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Mounting Problems for GM-Review of Crash Data Shows 303 Deaths due to Faulty Air Bags

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The controversy surrounding General Motors is heating up after a review of federal crash data points to 303 deaths due to faulty air bags in two GM models that were recalled in February 2014.

Federal prosecutors are already investigating GM’s alleged failure to notify consumers of a faulty ignition switch long before issuing a recall. The recall affects over 1 million vehicles in the U.S.

GM Issues Recall for Faulty Ignition Switch-Too Late?

General Motors recalled 778,562 Chevrolet Cobalt and Pontiac G5 compact cars model years 2005-2007 on February 13th, 2014. At this time the company said weight on a key ring, road conditions and even jarring events could cause the ignition switch to trigger the engine and electrical components in the car to turn off. There were reports of 5 front-impact crashes and 6 front-seat fatalities where airbags did not deploy.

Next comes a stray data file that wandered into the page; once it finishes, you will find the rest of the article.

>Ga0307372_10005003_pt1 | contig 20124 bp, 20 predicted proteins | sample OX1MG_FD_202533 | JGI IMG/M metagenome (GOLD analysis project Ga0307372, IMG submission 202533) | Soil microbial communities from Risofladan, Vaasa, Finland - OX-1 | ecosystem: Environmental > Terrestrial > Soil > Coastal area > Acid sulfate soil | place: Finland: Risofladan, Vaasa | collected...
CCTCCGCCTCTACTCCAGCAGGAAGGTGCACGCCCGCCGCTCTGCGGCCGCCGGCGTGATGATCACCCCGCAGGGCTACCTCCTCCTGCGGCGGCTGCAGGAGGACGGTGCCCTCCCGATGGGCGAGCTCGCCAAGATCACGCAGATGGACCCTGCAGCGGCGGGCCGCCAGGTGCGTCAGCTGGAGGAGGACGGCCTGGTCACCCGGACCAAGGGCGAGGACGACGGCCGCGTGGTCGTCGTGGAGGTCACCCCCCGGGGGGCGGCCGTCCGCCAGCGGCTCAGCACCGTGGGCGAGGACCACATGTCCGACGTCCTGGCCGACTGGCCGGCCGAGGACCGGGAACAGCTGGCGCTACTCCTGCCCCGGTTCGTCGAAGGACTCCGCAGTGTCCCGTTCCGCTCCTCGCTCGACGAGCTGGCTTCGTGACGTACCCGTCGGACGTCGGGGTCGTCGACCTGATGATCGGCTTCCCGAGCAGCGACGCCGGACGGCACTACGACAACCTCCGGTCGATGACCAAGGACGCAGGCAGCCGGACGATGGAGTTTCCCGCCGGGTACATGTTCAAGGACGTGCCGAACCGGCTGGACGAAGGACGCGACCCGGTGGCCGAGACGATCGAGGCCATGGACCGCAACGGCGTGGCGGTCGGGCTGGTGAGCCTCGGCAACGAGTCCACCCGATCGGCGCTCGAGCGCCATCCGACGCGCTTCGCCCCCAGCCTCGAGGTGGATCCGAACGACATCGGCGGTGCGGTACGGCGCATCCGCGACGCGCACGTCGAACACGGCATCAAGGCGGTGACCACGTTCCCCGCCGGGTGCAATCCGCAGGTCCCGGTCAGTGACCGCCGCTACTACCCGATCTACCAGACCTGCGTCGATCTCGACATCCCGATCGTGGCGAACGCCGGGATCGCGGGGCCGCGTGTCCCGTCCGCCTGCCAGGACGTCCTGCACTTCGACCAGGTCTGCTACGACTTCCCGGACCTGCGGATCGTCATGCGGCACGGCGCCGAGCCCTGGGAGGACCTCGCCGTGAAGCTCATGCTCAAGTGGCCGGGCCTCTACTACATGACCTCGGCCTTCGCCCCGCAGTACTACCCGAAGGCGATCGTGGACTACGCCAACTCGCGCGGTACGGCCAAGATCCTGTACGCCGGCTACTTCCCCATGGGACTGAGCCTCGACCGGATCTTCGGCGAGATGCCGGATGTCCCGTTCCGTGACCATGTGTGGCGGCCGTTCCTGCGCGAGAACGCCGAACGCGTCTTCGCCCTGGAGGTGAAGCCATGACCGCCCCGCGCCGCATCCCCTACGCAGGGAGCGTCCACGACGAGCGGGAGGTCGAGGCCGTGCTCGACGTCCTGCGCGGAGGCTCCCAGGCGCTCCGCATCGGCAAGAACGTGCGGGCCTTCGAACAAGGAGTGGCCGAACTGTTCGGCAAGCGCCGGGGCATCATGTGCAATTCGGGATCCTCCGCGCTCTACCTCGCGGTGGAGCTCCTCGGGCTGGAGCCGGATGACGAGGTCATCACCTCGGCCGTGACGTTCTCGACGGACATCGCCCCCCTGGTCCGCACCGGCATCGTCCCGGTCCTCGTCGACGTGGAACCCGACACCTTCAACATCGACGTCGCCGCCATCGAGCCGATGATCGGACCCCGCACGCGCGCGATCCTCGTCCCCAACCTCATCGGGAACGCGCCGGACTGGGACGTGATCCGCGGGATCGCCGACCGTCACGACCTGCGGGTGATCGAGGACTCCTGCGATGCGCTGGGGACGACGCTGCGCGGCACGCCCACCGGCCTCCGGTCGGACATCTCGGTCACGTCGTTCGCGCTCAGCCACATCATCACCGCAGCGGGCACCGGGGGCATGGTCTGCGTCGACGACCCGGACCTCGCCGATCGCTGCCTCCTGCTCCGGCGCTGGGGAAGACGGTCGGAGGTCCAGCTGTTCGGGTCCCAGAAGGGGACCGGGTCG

GM expanded the recall on February 25th, 2014 of 2005-2007 Chevrolet Cobalts, Pontiac G5 and Pontiac Pursuits sold in Canada only to include 2003-2007 Saturn Ions, 2006-2007 Chevrolet HHRs, the 2006-2007 Pontiac Solstice, and 2007 Saturn Sky models. 31 crashes were reported, which included 13 front-seat fatalities due to the faulty ignition switch.

Consumer Group Commissions Review of Federal Crash Data

The Center for Auto Safety, a private watchdog group, issued a letter to the National Highway Traffic Safety Administration (NHTSA) on March 13th, 2014 citing the NHTSA’s failure to detect failed air bags and the faulty ignition switch. The study of the federal crash data, conducted by Friedman Research Corporation, found 303 front-seat deaths in recalled 2005-2007 Cobalts and 2003-2007 Ions.

Executive Director of the Center for Auto Safety, Clarence Ditlow, wrote, “NHTSA could and should have initiated a defect investigation to determine why airbags were not deploying in Cobalts and Ions in increasing numbers.”

Ditlow wrote that the NHTSA claimed they didn’t see a “defect trend,” and therefore “did not do an investigation.”

“Internal Miscues” Led to Delay in Recall

General Motors allegedly knew about the faulty ignition switch for 10 years. GM claims it was due to “a series of internal miscues.” GM hired its own attorneys to investigate.

If you or a loved one were in a crash involving one of the recalled GM models you should contact an attorney. You may be eligible for compensation.